A typical maths lesson at Rauceby may begin by activating prior knowledge that children may need to access from their long-term memory to help them to learn the new concept. The lesson will then progress through small steps to develop understanding of what is being taught. These small steps may introduce the concept using a range of representations, may use conceptual and procedural variation and will encourage the children to respond in complete sentences using the correct mathematical vocabulary and sentence stems. As we believe that all children can achieve in maths you will not see ‘typical differentiation’ – instead, you will see support mechanisms put in place to ensure all children can access the lesson. Through continuous formative assessment, teachers can spot children who are finding aspects difficult and provide quick interventions to ensure that children are able to keep up with the whole class lessons.


Challenge for able mathematicians is embedded throughout lessons with many open tasks, and use of probing questions, requiring pupils to think deeply about the concepts they are studying, find the connections between them, and prove they understand what they are doing.

Beyond the daily maths lesson, we also start our day with arithmetic fluency questions and Active Number

Our learning across the week is regularly consolidated by weekly maths homework.


What should my child be achieving in maths?

In your child's first year in school, they will be working towards the Early Learning Goals for maths. By the end of your child's Reception year, our aim is for your child to have achieved the following:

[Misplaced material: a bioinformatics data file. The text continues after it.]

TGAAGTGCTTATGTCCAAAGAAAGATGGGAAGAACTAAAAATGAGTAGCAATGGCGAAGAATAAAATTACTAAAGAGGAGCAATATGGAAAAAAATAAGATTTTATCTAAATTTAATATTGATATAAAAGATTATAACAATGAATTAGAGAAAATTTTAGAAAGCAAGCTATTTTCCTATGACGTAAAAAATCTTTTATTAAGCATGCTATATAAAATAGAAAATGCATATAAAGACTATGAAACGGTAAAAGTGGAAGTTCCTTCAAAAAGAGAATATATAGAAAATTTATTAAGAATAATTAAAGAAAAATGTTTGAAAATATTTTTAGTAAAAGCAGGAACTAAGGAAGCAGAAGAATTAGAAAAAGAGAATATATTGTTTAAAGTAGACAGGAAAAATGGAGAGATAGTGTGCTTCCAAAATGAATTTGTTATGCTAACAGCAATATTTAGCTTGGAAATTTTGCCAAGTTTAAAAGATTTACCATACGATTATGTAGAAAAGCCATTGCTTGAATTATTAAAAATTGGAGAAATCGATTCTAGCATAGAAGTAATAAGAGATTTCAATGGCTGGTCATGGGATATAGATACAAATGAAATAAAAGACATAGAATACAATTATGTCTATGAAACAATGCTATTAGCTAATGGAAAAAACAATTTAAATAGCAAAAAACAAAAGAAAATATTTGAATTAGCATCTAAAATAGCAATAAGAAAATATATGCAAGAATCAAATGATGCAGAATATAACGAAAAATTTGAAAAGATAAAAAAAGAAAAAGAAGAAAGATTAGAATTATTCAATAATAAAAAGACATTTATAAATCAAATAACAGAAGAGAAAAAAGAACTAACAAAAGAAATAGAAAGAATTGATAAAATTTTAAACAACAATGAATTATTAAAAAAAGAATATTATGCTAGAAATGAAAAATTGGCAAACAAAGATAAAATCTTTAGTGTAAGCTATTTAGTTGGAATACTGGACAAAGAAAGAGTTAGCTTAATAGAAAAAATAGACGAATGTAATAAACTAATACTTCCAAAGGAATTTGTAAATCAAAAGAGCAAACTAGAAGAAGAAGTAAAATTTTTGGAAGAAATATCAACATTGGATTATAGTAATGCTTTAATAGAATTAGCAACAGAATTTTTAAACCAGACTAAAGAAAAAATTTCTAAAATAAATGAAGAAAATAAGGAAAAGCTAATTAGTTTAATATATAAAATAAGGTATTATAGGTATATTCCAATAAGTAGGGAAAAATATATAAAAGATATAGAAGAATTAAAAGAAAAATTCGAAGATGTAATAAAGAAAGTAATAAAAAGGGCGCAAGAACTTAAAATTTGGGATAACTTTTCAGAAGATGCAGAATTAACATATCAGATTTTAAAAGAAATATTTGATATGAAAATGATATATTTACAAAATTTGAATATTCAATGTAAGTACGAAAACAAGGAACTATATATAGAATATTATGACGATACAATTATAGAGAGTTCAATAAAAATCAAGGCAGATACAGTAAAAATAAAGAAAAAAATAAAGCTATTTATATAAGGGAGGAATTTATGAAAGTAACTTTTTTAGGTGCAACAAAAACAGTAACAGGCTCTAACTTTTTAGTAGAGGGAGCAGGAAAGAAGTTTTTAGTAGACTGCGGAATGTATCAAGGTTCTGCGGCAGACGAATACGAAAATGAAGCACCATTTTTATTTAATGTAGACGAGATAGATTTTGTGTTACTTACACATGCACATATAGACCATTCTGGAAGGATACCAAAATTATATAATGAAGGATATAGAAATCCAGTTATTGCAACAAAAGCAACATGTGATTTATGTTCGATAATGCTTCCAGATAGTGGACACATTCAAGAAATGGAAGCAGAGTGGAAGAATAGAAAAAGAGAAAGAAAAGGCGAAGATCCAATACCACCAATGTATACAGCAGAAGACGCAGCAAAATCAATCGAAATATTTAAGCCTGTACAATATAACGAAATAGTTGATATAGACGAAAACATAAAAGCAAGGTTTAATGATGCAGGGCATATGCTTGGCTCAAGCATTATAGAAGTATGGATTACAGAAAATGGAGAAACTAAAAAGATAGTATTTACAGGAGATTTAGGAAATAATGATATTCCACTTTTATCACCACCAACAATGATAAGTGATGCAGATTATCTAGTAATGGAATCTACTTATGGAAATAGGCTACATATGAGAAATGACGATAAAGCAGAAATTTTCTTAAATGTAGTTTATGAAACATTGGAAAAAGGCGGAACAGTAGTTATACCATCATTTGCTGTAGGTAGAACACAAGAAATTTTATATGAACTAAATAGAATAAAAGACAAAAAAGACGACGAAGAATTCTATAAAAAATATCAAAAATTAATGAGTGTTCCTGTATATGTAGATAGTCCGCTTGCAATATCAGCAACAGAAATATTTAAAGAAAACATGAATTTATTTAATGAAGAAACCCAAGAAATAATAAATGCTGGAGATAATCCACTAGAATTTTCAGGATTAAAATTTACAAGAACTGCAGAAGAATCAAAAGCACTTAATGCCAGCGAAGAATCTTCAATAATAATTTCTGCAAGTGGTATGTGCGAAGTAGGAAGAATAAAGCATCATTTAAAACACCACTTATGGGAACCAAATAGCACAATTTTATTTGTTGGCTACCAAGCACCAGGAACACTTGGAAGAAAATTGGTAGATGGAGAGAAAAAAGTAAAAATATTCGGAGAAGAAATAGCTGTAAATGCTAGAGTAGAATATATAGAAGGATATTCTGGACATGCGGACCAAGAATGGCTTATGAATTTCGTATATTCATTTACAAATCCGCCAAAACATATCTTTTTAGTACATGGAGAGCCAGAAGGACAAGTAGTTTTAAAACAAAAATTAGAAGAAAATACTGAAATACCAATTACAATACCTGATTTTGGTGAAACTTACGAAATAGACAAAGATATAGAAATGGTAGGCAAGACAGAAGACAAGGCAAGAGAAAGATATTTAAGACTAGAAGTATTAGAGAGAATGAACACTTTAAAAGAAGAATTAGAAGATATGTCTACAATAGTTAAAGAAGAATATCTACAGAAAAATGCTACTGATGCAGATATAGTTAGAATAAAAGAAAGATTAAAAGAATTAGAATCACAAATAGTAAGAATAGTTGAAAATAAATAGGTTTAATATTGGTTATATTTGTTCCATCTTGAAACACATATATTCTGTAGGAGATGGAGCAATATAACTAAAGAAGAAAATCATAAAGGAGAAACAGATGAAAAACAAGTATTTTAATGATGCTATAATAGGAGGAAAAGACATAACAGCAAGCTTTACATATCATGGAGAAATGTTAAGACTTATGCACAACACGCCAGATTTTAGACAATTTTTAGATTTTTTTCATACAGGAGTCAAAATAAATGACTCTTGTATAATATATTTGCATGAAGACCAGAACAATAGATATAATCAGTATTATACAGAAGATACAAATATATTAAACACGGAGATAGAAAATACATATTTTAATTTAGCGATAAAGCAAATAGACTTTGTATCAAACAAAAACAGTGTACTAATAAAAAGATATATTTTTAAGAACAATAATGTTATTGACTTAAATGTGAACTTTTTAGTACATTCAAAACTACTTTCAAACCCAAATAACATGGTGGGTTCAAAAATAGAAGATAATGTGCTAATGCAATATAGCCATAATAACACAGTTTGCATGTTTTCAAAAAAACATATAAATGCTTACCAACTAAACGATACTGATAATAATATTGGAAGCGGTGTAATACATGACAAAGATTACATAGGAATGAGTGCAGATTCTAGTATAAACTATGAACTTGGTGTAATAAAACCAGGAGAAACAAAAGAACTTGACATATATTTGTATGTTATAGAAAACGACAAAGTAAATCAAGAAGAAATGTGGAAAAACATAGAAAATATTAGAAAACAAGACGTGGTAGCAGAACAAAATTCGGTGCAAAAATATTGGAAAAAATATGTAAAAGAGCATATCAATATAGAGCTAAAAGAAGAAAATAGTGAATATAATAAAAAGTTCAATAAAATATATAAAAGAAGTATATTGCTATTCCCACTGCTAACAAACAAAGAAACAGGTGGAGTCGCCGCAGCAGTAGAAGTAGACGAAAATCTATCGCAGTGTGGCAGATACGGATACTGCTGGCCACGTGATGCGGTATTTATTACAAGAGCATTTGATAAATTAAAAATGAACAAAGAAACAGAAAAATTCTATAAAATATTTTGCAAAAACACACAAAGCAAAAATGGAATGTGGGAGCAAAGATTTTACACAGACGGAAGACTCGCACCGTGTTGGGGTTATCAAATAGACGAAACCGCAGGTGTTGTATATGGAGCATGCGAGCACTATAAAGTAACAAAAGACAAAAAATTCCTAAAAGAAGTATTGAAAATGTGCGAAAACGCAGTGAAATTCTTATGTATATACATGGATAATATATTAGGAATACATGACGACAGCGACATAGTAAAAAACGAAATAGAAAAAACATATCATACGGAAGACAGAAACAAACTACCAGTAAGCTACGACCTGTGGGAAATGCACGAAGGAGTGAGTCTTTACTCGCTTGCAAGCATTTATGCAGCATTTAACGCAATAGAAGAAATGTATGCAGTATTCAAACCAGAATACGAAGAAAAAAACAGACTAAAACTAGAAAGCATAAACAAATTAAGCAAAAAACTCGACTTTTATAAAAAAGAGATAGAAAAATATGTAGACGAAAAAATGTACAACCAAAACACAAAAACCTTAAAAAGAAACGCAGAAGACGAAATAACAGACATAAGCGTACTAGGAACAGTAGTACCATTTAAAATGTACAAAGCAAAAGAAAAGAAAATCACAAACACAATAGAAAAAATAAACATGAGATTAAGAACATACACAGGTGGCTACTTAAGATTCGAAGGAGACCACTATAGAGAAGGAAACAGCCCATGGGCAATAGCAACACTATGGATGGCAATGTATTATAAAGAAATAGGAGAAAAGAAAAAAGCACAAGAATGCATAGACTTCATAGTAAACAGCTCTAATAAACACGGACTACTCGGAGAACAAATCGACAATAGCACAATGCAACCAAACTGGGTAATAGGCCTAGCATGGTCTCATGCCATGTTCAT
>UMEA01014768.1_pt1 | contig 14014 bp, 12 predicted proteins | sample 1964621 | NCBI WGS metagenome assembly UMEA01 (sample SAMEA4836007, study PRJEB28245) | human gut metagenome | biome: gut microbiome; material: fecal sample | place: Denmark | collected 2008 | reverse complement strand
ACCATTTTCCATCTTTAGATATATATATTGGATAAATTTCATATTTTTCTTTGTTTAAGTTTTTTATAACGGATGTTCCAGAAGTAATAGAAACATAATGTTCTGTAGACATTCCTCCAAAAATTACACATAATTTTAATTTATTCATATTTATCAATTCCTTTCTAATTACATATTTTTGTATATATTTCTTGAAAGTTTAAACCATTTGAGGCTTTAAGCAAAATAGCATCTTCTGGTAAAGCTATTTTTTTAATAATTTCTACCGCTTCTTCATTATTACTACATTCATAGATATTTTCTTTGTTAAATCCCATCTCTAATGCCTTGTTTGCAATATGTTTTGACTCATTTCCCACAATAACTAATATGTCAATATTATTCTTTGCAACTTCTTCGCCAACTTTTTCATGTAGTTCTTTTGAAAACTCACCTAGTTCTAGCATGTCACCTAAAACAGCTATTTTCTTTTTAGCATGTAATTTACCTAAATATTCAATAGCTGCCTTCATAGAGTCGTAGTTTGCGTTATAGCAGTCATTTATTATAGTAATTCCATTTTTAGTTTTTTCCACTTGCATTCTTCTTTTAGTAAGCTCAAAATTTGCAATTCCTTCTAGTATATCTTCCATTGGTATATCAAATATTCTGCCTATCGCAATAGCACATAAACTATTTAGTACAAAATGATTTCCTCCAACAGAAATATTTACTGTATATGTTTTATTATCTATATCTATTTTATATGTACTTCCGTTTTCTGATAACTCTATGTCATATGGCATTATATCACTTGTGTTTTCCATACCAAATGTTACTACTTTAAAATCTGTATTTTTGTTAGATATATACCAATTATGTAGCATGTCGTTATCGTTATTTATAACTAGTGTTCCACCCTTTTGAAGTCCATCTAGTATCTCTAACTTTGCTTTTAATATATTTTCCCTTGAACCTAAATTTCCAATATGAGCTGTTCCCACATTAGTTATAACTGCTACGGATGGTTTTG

Number: Children count reliably with numbers from one to 20, place them in order and say which number is one more or one less than a given number. Using quantities and objects, they add and subtract two single-digit numbers and count on or back to find the answer. They solve problems, including doubling, halving and sharing.


Shape, Space and Measures: Children use everyday language to talk about size, weight, capacity, position, distance, time and money to compare quantities and objects and to solve problems. They recognise, create and describe patterns. They explore characteristics of everyday objects and shapes and use mathematical language to describe them.


In Years 1 - 6, your child will be working towards the following expectations in maths. We aim for children to be achieving these aims by the end of each year group:



How will my child be assessed in maths?

Formative assessment 

Teachers’ knowledge and understanding of pupils means that the main method of curriculum assessment we employ is continuous formative assessment.


Retrieval practice 

Concepts are completed regularly and often repeated to ensure understanding of concepts and that learning is stored in the long-term memory.


Pupil behaviour 

Children will show that they are enjoying learning maths and that work has been pitched appropriately through their behaviour and attitudes during lessons.


Childrens’ work 

Work is completed in exercise books. Pupils mark their own work and correct mistakes in purple. Teachers will give feedback verbally. Work in books will show progression over a topic or unit of work.


Summative assessment 

Children will sit NFER or SAT assessment papers over the course of a school year. These are used to monitor pupil progress and are reviewed by all school staff and Governors. Children’s progress is reported to parents.